Predictive maintenance helps companies avoid expensive machine and system failures and allows timely ordering of spare parts. Dr. Olivia Lewis, Head of Data Science at The Unbelievable Machine Company, talks in an interview about entry barriers, necessary data know-how, and the opportunities for manufacturers presented by predictive maintenance.
Although predictive maintenance was one of the first use cases for big data, in practice we have only really seen isolated lighthouse projects. What is the biggest challenge in implementing such projects?
Olivia: IoT networks generate vast amounts of sensor data and ensuring the quality of that data is a big challenge. In the projects we work on we rarely encounter labelled datasets, which are vital in the implementation of predictive maintenance technologies built on supervised machine learning methods. Otherwise the data scientist’s mantra of “garbage in – garbage out” very much holds true. That’s why in practice it’s often a matter of first communicating what well-labelled data looks like, that is, data that contains information reflecting the so-called ‘Ground Truth’.
How should the data for supervised machine learning be labelled?
Olivia: You can imagine it as a table in which the columns “normal” and “abnormal” are ticked. A further improvement of the labelling or ‘Ground Truth’ would be information on whether the abnormality is of a defective or functional nature. However, labels specifying the damage or problem would be optimal. This is important in order to tell the algorithm at which point in time a machine is no longer functional. Only if we know when a machine is defective can we identify what pattern of behavior precedes the defect.
Of course, such labeling takes effort and its value only realized later once the benefits of predictive maintenance become clear. Is there a different approach?
Olivia: There are also methods that work without pre-labeled data. Often a lot can be achieved by using anomaly detection with algorithms of unsupervised machine learning. One example is a vibration measurement of extruder gears; thanks to expert knowledge from the customer and the spectra, we were able to determine the months in which a machine ran well. In more detail, it was possible on this basis to calculate the distribution of a Gaussian Mixture model of the normal state using an expectation-maximization algorithm (EM). The log-likelihood of the model then gave us a concrete anomaly parameter. This characteristic value indicates how large the deviation of the spectrum from the normal state is. This goes in the direction of outlier detection, where events and observations are identified that are considered “outliers” compared to the normal state. The anomaly parameter can then be used to determine that the deviation is too strong at a certain point; the point at which a human would say something is wrong here and we should check the machine.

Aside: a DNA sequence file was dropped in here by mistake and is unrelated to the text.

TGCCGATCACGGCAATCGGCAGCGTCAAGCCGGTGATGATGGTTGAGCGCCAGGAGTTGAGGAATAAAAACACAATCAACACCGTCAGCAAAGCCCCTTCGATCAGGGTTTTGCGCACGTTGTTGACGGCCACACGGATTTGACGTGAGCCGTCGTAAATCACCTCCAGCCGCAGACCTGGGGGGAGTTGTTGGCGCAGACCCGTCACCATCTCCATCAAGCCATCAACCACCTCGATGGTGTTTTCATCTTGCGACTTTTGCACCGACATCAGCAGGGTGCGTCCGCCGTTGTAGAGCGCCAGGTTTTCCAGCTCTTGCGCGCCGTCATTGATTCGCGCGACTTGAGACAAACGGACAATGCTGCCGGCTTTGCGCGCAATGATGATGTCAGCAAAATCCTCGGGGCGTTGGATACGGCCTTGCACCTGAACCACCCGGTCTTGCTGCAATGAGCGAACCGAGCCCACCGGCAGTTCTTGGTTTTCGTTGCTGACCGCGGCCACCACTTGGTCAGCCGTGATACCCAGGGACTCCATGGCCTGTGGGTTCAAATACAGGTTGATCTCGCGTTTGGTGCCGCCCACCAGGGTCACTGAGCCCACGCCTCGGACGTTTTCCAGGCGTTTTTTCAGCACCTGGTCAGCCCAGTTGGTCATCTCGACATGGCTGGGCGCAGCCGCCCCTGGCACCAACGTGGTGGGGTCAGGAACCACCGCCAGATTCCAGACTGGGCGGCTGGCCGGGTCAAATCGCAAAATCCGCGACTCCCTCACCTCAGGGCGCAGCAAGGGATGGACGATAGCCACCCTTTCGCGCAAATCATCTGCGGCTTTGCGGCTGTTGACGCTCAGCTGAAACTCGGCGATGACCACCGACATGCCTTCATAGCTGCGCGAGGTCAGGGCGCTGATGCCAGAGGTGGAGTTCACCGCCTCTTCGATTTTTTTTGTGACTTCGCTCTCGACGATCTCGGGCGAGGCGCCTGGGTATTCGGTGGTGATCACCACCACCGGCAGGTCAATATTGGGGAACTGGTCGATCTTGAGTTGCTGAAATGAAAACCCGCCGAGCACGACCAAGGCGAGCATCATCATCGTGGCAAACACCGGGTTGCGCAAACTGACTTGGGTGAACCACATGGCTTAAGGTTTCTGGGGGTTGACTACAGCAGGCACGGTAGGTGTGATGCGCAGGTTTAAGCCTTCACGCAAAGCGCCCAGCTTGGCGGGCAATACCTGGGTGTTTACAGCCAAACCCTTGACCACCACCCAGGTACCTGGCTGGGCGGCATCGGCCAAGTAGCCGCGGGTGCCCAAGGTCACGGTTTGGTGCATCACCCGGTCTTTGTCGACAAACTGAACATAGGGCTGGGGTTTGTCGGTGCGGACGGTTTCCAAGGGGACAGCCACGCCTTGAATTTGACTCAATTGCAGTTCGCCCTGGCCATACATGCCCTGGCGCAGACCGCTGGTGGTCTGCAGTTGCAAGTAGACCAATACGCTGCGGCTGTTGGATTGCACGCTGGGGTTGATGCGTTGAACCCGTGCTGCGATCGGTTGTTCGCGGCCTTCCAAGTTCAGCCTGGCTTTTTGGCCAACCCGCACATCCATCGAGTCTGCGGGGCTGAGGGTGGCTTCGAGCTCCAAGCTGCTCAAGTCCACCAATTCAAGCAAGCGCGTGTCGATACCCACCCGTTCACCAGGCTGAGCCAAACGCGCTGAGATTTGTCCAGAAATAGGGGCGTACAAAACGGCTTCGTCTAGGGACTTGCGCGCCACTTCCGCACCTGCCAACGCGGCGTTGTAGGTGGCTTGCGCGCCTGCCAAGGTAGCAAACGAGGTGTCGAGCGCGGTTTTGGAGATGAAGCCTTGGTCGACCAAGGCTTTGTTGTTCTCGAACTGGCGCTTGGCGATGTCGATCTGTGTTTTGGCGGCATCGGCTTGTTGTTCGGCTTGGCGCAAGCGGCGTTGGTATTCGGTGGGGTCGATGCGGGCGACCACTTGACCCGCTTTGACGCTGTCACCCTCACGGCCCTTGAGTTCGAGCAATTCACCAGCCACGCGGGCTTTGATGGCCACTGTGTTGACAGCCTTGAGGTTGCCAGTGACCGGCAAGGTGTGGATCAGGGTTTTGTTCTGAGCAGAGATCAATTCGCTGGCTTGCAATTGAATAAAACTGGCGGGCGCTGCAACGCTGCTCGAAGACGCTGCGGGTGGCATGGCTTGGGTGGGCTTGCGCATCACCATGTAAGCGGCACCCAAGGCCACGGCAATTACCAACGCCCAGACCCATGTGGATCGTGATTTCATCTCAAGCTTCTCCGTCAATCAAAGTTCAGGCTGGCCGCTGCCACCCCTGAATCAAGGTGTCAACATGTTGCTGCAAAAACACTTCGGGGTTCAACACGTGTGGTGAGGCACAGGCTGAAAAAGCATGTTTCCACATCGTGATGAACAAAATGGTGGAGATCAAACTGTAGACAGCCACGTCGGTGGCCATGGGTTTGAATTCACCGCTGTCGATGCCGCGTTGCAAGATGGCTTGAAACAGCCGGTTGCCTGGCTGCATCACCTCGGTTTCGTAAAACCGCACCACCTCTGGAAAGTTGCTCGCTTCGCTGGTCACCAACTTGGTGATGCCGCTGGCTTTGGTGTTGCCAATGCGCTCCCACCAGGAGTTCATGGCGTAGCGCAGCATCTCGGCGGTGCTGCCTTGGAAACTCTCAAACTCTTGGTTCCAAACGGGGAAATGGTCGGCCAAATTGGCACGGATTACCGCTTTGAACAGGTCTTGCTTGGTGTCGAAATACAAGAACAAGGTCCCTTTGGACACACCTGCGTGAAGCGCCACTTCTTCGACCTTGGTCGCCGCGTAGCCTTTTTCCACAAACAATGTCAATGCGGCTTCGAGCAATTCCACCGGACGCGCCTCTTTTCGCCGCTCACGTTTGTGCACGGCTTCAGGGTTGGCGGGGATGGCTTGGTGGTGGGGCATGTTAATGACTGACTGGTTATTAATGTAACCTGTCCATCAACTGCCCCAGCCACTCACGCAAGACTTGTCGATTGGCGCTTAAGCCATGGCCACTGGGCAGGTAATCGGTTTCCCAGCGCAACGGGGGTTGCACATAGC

It’s amazing that predictive maintenance algorithms can often make very accurate predictions. What did that look like in this case?
Using this mechanism, we found all the points at which a person would have identified a problem. We also found two examples that the experts overlooked, demonstrating that even if no labelled data is available, everything is not lost. In practice, such workarounds are more the norm.
The effort to create such algorithms for predictive maintenance is quite high and carries some cost. Is it worth it?
Olivia: It’s important to quantify the cost of a breakdown, for example, when a broken machine stops an entire production line. This also includes consequences such as additional expenses for special shifts. ROI analysis often overlooks the fact that the experts involved, who otherwise visually follow the machine key figures on the screen – or click through Excel tables – are also a financial expense; trained specialists are not cheap. In addition, even experienced employees might miss a few things.
Are there sometimes situations in which maintenance is very difficult?
Olivia: Absolutely. For example, we had an application scenario in an offshore windfarm. Replacing a ball bearing was not only very cumbersome, due to maintenance personnel having to travel by boat to the site, but there were also very few ships equipped with the necessary, and very expensive, crane. The wind turbines were equipped with audio sensors to enable predictive maintenance meaning we could receive the audio files directly from the offshore windfarm via radio.
How did you proceed?
Olivia: First of all, an expert checked the hub rotation noise and defined when a ball bearing breaks or is broken. With this input we trained a specific neural network for the functional state. As soon as there is a deviation from the normal state, this auto-encoder network amplifies this deviation. Such models learn to compress the data appropriately and – unlike supervised learning techniques – the models are optimized with regard to the quality of the data compression. The last layer of the auto-encoder then tries to reconstruct the input signal. Auto-encoders are particularly suitable for use as anomaly detection models. In this case, the compression is adapted to the frequently occurring “ordinary” data. The rare data are less important in the optimization and therefore show the higher reconstruction errors.
What result have you been able to achieve?
Olivia: Our solution allowed us to detect most of the deviations. Experience has shown that from the moment the ball bearings begin to vibrate untypically the wind turbines still continue to run for a few months. This means that a failure can sometimes be predicted up to a quarter of a year in advance. At the same time, the ship’s route can now be optimized because you know which other ball bearings also need to be replaced.
This post is also available in: German